The Sultanate of Brunei (Full name: Negara Brunei Darussalam) is a small but – thanks to natural gas and petroleum resources – very rich country located in Southeast Asia. It is surrounded by Malaysia and has two parts physically separated by Malaysia, almost being an enclave. Strategically located on the South China Sea, close to vital sea lanes linking Indian and Pacific Oceans it has a population of 398,000 as of 2008.
The earliest recorded references to Brunei concern China trading in the 6th century. Prior to the 1400’s, it was controlled by Sumatra and Java dynasties. The Sultanate of Brunei’s heyday occurred between the 15th and 17th centuries, when its control extended over coastal areas of northwest Borneo and the southern Philippines under the 5th sultan, Bolkiah. Brunei subsequently entered a period of decline brought on by internal strife over royal succession, colonial expansion of European powers like the Spanish and Portuguese but they failed to make inroads, and piracy.. A series of treaties ceding land and power whittled away at the internally riven sultanate and in 1888, Brunei became a British protectorate. Two years later, Limbang was lost to Sawawk, dividing Brunei in two. Oil was discovered in 1929 turning the state into an economic power overnight. It was offered to join Malaysia as a state in 1963, but opted out of the Federation due to a disagreement on the amount of its oil income that would have to be given to the central government in Kuala Lumpur, and it stayed a Britiah protectorate. Independence was achieved in 1984 under the popular Sultan Hassanal Bolkiah. The same family has ruled Brunei for over six centuries. The country still has very close political, econmic and military ties to Britain. After independence it adopted a national ideologyknown as Melayu Islam Bejar which stresses Malay culture, Islam and the legitimacy of the sultan.
The backbone of Brunei’s economy is oil and gas and the Sultan of Brunei is, famously, one of the richest persons in the world with an estimated personal wealth of around 40 billion dollars. Per capita GDP is far above most other developing countries. Its wealth affords its citizens one of the highest standards of living in the world – per capita GDP is over $US50,000 and the government runs a budget surplus of 39%. Substantial income from overseas investment supplements income from domestic production. The government provides for all medical services and subsidizes rice and housing.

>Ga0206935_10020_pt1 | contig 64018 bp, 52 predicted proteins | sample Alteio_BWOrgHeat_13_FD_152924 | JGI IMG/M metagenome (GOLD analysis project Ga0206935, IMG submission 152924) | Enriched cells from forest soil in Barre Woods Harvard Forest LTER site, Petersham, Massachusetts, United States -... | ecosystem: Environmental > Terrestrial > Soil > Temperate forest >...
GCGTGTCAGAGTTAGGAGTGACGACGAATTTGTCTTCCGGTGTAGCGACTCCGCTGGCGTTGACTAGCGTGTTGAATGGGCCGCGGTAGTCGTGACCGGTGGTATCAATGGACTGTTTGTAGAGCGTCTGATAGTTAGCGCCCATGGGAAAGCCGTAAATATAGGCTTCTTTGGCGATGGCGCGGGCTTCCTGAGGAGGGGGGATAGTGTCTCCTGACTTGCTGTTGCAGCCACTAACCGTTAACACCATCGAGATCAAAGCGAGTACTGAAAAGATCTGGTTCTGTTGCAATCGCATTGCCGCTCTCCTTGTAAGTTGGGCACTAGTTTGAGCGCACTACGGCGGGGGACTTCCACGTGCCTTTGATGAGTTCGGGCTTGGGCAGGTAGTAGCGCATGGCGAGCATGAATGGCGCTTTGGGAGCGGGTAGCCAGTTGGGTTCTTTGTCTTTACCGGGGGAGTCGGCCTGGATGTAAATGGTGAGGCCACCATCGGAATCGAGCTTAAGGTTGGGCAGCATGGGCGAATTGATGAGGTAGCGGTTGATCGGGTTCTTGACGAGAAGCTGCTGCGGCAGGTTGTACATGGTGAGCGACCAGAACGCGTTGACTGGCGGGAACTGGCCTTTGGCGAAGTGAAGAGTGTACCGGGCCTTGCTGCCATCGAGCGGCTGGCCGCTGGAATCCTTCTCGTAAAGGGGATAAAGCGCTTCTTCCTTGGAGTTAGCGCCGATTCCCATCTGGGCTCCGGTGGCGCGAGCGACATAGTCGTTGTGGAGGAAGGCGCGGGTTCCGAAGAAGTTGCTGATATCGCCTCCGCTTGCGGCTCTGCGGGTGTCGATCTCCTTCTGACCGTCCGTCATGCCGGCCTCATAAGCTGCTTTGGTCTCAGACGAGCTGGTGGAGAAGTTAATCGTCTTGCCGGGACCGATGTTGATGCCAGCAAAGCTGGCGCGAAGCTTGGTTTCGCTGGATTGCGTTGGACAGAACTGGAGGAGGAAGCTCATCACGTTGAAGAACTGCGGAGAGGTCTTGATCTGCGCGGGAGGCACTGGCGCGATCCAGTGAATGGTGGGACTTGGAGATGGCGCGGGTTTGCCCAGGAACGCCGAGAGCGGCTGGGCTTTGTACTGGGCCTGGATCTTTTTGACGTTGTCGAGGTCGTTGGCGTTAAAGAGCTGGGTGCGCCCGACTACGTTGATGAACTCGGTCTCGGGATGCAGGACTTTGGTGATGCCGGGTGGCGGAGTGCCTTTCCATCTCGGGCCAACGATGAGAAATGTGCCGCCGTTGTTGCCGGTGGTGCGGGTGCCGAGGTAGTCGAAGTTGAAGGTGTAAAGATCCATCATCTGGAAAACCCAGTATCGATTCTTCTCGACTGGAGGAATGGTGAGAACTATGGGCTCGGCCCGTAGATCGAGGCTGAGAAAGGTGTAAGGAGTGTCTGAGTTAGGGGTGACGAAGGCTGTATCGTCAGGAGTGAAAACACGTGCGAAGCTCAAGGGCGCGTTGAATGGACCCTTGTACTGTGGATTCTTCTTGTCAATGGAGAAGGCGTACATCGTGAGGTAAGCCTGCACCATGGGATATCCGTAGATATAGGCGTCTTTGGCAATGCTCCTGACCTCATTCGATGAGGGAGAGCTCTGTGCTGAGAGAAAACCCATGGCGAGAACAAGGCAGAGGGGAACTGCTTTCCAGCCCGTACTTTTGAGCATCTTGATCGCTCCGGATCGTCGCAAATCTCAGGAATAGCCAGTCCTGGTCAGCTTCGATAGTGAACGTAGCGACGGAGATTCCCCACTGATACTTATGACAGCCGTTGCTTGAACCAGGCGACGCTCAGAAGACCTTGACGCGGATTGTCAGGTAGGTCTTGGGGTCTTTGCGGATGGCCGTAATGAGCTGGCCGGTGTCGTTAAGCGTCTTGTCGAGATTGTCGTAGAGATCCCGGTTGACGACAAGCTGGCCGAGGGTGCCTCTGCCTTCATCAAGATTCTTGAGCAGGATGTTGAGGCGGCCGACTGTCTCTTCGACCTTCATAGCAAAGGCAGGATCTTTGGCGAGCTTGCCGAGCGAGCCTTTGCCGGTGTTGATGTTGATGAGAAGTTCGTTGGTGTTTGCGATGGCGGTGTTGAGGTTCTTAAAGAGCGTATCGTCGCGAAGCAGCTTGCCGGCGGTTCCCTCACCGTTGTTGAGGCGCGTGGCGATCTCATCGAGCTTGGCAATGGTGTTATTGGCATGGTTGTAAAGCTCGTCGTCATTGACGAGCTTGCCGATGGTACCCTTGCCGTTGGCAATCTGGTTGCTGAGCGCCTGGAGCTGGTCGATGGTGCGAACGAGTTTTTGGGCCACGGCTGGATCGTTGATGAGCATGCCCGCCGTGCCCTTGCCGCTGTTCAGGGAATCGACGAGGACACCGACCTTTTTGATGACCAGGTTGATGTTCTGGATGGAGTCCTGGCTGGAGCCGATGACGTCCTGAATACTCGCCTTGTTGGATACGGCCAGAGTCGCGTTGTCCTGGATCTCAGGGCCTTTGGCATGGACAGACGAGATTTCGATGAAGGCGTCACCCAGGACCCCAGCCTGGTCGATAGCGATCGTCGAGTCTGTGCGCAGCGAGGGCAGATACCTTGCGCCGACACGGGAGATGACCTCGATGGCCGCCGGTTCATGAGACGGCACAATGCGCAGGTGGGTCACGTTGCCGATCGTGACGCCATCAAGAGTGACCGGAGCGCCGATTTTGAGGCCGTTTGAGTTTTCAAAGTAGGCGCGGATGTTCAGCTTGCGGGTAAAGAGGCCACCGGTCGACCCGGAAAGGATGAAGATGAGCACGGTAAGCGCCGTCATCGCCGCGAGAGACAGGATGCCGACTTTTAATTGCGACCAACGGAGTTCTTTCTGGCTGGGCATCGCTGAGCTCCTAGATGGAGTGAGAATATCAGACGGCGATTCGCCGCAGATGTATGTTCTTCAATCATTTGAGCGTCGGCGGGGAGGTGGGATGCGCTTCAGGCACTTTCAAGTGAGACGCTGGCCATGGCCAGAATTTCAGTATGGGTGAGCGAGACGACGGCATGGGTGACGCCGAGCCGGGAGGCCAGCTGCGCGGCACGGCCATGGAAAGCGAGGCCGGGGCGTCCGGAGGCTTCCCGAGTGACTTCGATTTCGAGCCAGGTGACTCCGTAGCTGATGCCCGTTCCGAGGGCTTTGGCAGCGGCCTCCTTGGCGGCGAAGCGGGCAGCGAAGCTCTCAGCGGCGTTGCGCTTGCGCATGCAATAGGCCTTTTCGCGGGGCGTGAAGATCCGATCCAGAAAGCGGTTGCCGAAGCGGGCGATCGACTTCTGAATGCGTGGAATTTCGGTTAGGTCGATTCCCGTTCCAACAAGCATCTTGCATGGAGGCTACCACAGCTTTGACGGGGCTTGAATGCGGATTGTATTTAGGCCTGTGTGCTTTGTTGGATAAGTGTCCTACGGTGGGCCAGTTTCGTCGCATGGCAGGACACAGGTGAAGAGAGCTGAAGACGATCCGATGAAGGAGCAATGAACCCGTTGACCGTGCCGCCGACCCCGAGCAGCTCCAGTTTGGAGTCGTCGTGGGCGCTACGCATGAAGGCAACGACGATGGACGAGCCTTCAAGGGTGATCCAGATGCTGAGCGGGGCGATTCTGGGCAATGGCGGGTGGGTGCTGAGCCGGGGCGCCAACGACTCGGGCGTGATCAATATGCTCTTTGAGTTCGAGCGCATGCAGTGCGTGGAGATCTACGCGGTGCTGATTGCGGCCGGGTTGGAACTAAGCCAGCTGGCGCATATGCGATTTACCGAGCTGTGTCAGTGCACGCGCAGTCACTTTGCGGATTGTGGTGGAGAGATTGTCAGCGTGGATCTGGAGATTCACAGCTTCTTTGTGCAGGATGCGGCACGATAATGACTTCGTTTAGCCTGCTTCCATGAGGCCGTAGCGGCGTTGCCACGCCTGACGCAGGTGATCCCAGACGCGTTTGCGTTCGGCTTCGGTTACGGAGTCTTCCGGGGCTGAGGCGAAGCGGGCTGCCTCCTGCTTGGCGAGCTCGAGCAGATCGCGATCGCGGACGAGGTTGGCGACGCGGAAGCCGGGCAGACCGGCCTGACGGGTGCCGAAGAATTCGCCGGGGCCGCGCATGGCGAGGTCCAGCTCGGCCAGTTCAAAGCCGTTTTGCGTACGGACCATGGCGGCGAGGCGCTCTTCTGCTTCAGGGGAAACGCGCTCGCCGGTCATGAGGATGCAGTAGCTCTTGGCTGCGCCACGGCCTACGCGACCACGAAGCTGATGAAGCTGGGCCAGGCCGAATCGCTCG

All sectors of economy are fairly heavily regulated and government policy is an odd mixture of subsidies, protectionism and encouragement of entrepreneurship. Brunei’s leaders are attempting to balance the country’s steadily increasing integration into the world economy with internal social cohesion. Plans for the future include upgrading the workforce, reducing unemployment, strengthening the banking and tourist sectors, and, in general, widening the economic base beyond oil and gas.
Work. Many of the jobs in Brunei are in the gas and oil industry but many positions have opened up for international English Teachers due to the booming economy and business sector. Placement in one of these teaching jobs in Brunei can be a great way to absorb the culture and see many of the wonderful attractions Brunei has to offer, while making money to boot.
Brunei is officially an Islamic state, the most obsevant Islamic country in SE Asia, with many large beautiful mosques across the country. However, Bruneians embrace integration into the global economy, striving to strike a balance between international trends and local traditions. Sale of alcohol is banned. Only 67% of the population is actually Muslim. Buddhists (13%), Christians (11%) and indigenous (10%) make up the rest.
The bulk of the population is Malay (67%) and there is also a significant Chinese minority of some 15% as well as a number of indigenous peoples (3.4%), including the Iban and Duson tribes who inhabit the jungle upriver in the Temburong district, (the smaller eastern part detached from the rest of Brunei). There is a large number of foreign workers who work on the oil and gas production or in lower positions such as restaurant staff, field workers and domestic staff. The male to female ratio is 3:2. More than a quarter of the people are short term immigrant workers, most of whom are men.
Literacy stands at 93%, average life expectancy is 76 years, and there are free pensions for all, free medical care, free schooling, free sport and leisure centres, cheap loans, subsidies for many purchases (including cars), short working hours, no income tax, and the highest minimum wage in the region. The people of Brunei should stay happy (though in some cases slightly bored), with their felicitous lot.
Geography and climate
Brunei’s climate is semi-tropical, and Bandar Seri Begawan’s is sub-tropical. The temperature ranges from 14°C to 33°C – January being the hottest month. Rainy season is always mild and humid, followed by a hot and humid dry season. The difference between the two seasons is not that marked, however.